• The WHO classifies PBL as a variant of diffuse large B-cell lymphoma.
  • However, studies of their immunophenotype and molecular histogenesis suggest that PBL are more closely related to plasma cell neoplasms.
  • Bortezomib is a proteasome inhibitor widely used in multiple myeloma and mantle cell lymphoma.
  • We chose bortezomib based on our patient's poor performance status and immune function, the desire to avoid combination chemotherapy, and translocations involving the immunoglobulin heavy chain gene locus (8;14) similar to those seen in multiple myeloma(4;14, 14;16) and mantle cell lymphoma(11;14).
  • A shift in the paradigm of treatment of PBL towards agents effective in plasma cell malignancies may be necessary.

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  • (PMID = 27961065.001).
  • [ISSN] 1527-7755
  • [Journal-full-title] Journal of clinical oncology : official journal of the American Society of Clinical Oncology
  • [ISO-abbreviation] J. Clin. Oncol.
  • [Language] eng
  • [Publication-type] Journal Article
  • [Publication-country] United States
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15. Sjak-Shie NN, Vescio RA, Berenson JR: Recent advances in multiple myeloma. Curr Opin Hematol; 2000 Jul;7(4):241-6
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  • Our understanding of the pathophysiology underlying myeloma continues to expand, but the cause of this plasma cell dyscrasia remains unclear.
  • The roles of cytogenetic abnormalities as well as aberrant angiogenesis and cytokine expression in the etiology of myeloma continue to be explored and may lead to future therapeutic strategies.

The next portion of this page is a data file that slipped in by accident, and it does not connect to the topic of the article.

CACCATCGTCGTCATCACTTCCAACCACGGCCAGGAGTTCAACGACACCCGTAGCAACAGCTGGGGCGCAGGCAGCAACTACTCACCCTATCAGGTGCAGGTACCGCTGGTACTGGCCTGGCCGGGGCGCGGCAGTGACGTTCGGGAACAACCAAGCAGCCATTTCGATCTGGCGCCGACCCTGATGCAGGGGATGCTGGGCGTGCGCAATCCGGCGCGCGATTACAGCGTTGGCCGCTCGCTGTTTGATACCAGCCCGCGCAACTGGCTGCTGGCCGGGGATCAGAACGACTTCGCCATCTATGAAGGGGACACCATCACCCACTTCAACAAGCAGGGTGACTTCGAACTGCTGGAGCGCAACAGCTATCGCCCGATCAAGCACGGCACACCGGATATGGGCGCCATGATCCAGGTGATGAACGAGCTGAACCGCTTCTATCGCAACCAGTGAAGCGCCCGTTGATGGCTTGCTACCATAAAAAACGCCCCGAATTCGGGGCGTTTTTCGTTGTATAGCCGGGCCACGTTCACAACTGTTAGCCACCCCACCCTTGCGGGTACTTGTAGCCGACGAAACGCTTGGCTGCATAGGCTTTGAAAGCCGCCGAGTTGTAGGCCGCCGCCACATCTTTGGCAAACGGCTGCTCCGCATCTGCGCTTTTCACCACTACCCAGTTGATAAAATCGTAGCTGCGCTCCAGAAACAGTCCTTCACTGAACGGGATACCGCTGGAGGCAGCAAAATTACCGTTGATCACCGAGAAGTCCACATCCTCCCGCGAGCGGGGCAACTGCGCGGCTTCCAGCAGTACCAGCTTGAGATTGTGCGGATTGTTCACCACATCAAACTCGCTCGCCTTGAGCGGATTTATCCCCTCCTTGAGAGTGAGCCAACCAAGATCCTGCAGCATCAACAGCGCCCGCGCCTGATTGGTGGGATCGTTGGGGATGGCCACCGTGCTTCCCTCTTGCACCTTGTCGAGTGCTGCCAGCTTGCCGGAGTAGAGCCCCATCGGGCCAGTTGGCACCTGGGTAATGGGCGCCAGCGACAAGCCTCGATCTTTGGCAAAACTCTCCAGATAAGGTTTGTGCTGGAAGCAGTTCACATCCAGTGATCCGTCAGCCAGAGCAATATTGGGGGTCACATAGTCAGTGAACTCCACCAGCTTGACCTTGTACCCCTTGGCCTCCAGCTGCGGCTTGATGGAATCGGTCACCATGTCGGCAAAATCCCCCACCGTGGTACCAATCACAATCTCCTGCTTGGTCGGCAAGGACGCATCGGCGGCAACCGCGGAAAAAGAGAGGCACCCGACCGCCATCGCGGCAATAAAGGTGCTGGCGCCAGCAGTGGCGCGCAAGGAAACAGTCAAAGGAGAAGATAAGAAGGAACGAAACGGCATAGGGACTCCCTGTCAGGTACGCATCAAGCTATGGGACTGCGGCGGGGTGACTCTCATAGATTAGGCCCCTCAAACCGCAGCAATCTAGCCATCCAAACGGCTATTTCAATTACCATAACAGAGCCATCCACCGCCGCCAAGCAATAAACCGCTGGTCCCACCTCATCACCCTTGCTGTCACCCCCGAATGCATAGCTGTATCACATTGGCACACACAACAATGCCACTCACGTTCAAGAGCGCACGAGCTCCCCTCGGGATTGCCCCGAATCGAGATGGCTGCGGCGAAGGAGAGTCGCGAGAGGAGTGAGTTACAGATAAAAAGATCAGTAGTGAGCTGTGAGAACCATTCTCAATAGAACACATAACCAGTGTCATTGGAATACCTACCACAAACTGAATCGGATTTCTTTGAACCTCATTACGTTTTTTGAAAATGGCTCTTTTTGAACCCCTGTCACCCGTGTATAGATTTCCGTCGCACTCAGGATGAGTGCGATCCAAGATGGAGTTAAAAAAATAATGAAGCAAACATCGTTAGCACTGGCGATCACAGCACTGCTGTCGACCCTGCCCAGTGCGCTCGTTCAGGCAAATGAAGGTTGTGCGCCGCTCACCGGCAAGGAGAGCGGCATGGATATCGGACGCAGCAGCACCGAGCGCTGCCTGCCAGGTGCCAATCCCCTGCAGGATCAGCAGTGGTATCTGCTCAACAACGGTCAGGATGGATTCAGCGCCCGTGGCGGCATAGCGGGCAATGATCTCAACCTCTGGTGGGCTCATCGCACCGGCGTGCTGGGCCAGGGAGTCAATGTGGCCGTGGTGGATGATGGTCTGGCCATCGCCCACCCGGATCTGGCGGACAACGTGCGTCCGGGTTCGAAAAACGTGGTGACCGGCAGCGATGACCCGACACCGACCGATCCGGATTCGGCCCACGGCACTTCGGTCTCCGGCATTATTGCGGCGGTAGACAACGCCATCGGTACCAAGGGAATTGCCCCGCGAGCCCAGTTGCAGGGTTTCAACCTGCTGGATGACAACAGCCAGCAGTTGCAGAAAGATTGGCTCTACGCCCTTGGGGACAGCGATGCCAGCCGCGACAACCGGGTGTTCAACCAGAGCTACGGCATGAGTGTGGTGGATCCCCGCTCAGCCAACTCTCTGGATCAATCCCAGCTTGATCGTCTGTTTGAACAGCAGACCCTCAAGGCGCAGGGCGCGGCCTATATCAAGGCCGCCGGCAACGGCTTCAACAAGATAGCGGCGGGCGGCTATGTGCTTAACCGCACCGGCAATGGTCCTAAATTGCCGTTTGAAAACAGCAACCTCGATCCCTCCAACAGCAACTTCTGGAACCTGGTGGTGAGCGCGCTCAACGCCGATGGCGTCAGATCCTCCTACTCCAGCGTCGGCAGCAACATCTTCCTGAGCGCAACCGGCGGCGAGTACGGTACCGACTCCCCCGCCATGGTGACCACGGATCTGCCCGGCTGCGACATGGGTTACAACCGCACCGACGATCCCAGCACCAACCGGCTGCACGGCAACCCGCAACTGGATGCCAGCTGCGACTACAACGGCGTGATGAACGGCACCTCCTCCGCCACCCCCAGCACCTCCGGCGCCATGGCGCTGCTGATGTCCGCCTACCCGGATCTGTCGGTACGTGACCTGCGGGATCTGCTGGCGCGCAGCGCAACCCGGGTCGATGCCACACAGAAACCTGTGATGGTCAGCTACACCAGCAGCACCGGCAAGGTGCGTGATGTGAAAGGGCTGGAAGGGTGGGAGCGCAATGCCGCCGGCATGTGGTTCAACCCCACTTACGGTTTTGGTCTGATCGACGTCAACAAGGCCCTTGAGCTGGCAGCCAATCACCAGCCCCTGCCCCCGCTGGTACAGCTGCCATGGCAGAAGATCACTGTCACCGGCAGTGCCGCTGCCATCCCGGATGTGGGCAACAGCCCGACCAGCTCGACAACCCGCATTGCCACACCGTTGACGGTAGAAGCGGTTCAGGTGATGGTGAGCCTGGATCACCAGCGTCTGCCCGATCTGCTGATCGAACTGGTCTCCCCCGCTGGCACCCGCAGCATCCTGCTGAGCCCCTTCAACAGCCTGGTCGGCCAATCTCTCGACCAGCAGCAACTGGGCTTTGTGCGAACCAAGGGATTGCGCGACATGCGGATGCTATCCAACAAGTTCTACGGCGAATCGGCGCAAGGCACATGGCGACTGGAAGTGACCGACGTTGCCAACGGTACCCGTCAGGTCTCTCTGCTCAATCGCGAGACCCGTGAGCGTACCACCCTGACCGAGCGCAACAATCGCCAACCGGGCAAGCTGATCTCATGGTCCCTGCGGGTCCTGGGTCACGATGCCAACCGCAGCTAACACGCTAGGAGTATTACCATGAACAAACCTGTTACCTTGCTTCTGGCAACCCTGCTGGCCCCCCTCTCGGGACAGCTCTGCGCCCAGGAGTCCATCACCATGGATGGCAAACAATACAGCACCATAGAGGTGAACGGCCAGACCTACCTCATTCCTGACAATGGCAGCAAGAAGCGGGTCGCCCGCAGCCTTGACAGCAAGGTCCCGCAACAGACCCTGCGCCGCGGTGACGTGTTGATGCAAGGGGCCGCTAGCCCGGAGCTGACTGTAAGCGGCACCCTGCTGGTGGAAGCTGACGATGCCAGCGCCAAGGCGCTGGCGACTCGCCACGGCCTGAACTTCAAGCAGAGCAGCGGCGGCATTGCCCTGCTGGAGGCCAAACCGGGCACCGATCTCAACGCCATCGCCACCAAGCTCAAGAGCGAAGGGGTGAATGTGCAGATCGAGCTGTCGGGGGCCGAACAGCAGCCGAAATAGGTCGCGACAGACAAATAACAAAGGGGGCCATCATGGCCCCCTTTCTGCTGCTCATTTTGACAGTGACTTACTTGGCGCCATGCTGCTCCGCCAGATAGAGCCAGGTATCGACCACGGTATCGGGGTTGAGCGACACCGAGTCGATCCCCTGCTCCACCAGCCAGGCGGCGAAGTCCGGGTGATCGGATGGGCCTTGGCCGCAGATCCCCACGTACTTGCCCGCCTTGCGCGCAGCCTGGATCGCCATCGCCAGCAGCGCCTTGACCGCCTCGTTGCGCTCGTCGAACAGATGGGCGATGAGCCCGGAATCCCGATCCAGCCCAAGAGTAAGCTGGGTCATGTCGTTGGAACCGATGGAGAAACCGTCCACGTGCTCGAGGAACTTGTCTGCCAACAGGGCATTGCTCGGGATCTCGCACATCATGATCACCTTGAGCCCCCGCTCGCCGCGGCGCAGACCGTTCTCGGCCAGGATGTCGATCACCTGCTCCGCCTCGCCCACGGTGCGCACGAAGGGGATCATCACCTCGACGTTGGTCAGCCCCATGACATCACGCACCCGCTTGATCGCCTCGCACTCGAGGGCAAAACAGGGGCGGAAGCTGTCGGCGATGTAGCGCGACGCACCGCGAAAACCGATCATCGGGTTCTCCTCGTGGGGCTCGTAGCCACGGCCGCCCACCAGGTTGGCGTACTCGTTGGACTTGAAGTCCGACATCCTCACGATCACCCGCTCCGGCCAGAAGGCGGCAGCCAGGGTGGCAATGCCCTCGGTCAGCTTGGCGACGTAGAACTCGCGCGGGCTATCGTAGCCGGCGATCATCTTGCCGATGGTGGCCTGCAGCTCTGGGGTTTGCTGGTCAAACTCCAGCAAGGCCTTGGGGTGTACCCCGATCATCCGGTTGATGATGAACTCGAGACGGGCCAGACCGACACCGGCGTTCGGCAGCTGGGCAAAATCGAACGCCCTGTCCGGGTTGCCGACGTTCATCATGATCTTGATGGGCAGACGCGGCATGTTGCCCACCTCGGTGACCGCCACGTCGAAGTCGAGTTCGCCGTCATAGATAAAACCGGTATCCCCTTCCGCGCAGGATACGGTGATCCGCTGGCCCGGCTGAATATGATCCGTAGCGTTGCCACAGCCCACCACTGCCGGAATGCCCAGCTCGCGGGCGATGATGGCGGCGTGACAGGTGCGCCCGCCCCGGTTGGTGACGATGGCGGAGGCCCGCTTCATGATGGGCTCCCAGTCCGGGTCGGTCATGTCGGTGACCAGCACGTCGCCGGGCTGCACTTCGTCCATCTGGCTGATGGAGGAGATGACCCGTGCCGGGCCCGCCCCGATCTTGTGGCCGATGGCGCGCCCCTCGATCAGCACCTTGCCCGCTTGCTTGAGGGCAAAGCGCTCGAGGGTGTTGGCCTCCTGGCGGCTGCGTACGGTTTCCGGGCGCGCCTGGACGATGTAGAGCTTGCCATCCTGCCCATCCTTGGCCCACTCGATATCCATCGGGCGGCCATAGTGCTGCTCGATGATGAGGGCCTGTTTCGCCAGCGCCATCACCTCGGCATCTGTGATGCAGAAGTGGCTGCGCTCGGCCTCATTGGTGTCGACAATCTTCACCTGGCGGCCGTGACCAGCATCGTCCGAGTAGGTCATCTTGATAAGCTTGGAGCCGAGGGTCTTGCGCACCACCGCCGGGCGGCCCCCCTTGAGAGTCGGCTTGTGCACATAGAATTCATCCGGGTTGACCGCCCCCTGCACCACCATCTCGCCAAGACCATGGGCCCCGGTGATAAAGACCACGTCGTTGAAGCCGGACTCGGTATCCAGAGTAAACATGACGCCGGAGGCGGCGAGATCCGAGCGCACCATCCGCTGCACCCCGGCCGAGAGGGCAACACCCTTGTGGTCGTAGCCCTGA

• Transplantation in myeloma is rarely curative but offers clinical benefit not only for young but possibly for older myeloma patients as well.
  • Finally, thalidomide offers significant clinical benefit to patients with myeloma previously refractory to multiple agents, and its role in early stages of the disease is under investigation.
  • [MeSH-major] Multiple Myeloma / therapy
  • [MeSH-minor] Antineoplastic Combined Chemotherapy Protocols / administration & dosage. Antineoplastic Combined Chemotherapy Protocols / therapeutic use. Bone Marrow / pathology. Bone Marrow / virology. Bone Marrow Transplantation. Chromosome Aberrations. Combined Modality Therapy. Cytokines / physiology. Diphosphonates / therapeutic use. Growth Substances / physiology. Hematopoietic Stem Cell Transplantation. Herpesviridae Infections / complications. Herpesviridae Infections / diagnosis. Herpesvirus 8, Human / isolation & purification. Herpesvirus 8, Human / pathogenicity. Humans. Neoplasm Proteins / physiology. Neovascularization, Pathologic. Osteolysis / drug therapy. Osteolysis / etiology. Osteolysis / radiotherapy. Plasma Cells / pathology. Remission Induction. Salvage Therapy. Thalidomide / therapeutic use

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  • (PMID = 10882180.001).
  • [ISSN] 1065-6251
  • [Journal-full-title] Current opinion in hematology
  • [ISO-abbreviation] Curr. Opin. Hematol.
  • [Language] eng
  • [Publication-type] Journal Article; Review
  • [Publication-country] UNITED STATES
  • [Chemical-registry-number] 0 / Cytokines; 0 / Diphosphonates; 0 / Growth Substances; 0 / Neoplasm Proteins; 4Z8R6ORS6L / Thalidomide
  • [Number-of-references] 75
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16. Ardashev VN, Potekhin NP, Rukavitsyn OA, Borisov AG, Malysheva SA: [A case of primary amyloidosis]. Klin Med (Mosk); 2006;84(6):56-9